Chikungunya Among Ya

Season’s Greetings Loved Ones,

I hope that y’all are taking notice that I have actually been blogging enough to be deemed “often”. I am certainly impressed, and I sure hope that you are as well. As promised, this post is a recap and a quite interesting one at that. To understand fully, I’ll have to preface with some science.

Although we live in the tropics and our temperature remains relatively constant throughout the year, the Virgin Islands experiences some very unusual, yet predictable, weather patterns. From late February to June (sometimes as late as July/August) we receive virtually no rain. The greens become brown, and no longer do we question the abundant cacti which abound throughout the island. It’s hot. The Caribbean breeze allows for some relief, and the lack of rain usually keeps the humidity at a tolerable level. When the rain finally comes, we rejoice in our overflowing cisterns, and so do the mosquitos. This year we were unfortunate to experience a new-to-island mosquito disease called Chikungunya (chicken-gun-ya). As one might expect a mosquito disease to be, it’s as delightful as constant full-body aches, fever, rash, and fatigue, and the best part is, it can stay in your blood for years. When the rain finally came this year, so did the Chikungunya. There were times when it seemed that every other person on island had the Chik, and when my dear friend Shruti and others at work started to get it, I knew it was coming for me. And so it did.

Let me first say that I did not go to any doctor for an official diagnosis, so take from my experience what you will. I was putting a crate on a shelf, a small crate on a bathroom shelf, and my hand would not release the crate. I slung the crate, stared at my hand while massaging my wrist, and ran to tell DJ, “I got the ‘gunya”. He thought I was crazy and overreacting, but I knew. Everyone I spoke to who got it said it started that way, a muscle refusing to function. And then came the pain. I was driving DJ to work, and I felt the muscle tension spreading by the minute from my wrist, to my arm, to my shoulders, spine, knees, and ankles. I spent the evening pacing the kitchen, afraid to get too stiff, texting Shruti, freaking out, and googling. Our cruise was in 4 days! I was not getting Chikungunya, and I was not missing our cruise!! But I got it, and there was nothing I could do about that. Throughout my googles, I found that papaya leaf extract seemed to be a cure in enough cases to make me try it. You see the beautiful thing about living in a place where you may get weird illnesses is that you have the weird natural cures all around you. We have a papaya tree in our yard! I know because I googled that too 😉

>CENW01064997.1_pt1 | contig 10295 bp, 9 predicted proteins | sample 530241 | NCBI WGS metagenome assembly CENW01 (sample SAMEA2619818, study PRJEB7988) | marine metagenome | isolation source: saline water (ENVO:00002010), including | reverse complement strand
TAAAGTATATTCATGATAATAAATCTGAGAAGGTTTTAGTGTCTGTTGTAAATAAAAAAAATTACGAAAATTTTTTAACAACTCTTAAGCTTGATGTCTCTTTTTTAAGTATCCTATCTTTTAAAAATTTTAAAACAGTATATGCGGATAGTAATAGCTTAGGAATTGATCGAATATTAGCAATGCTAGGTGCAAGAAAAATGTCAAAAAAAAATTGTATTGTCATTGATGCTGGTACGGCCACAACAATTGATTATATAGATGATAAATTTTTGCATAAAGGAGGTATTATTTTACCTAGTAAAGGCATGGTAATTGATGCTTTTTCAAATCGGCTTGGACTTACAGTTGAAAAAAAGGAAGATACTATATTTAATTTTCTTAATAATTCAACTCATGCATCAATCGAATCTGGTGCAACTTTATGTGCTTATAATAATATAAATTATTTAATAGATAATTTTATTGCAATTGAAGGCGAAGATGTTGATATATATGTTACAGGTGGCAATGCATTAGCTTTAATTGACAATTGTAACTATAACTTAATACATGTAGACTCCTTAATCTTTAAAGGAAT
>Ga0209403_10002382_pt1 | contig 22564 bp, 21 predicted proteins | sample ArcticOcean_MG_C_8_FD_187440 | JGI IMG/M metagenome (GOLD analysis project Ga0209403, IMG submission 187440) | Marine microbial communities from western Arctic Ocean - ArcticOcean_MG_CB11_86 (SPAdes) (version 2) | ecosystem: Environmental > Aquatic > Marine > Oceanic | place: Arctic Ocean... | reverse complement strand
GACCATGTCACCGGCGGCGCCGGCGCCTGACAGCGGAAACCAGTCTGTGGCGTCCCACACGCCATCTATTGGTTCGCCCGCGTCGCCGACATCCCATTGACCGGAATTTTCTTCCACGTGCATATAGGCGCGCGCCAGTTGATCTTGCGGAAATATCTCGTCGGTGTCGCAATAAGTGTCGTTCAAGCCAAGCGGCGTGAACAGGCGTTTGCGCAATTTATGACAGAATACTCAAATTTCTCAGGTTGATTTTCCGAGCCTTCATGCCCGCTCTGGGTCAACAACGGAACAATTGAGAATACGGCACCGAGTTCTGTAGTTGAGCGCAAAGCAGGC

The. Worst. Part.- The worst part was the first night. I woke up around 3 am and felt like I was buried in sand. I knew I had to fight the disease that was working against my muscles and telling my brain not to move. I forced myself out of bed, and paced the kitchen, again, crying from pain and fear, and called my work to let them know I would not be coming in.

The next morning DJ valiantly cut two papaya leaves off the tree, and according to directions online, I cut the spines off, mashed up the leaves, and made a tea that amounted to 2 of the most bitter tablespoons I’ve ever consumed. And I did it again the next day. For me, I believe it made a huge difference. I went to work the following day, was very tired, and struggled with aches on the cruise, but after about a week, I saw no more symptoms and was functioning at about 85% after 5 days.

For my first island-living illness, I’d say it wasn’t too bad. Between my motivation to make it on the cruise, my refusal to lay down and take the pain, and the papaya leaf extract, I fought a good fight and never got a fever, rash, or relapse in symptoms. DJ still questions to this day if I really had the REAL Chikungunya. But trust me, I’ve never experienced anything like it.

I honestly had no intentions of ranting about the gunya for an entire post, but if I add the cruise, this will turn into a novel. “Ain’t nobody got time for that.” Hopefully this was interesting enough and not an epic disappointment.

In recent events, we’ve been enjoying island Christmas time, working hard through “season”, and DJ will be visiting home on Wednesday. More to come on that as well as a recap of our cruise.

Making Spirits Bright,



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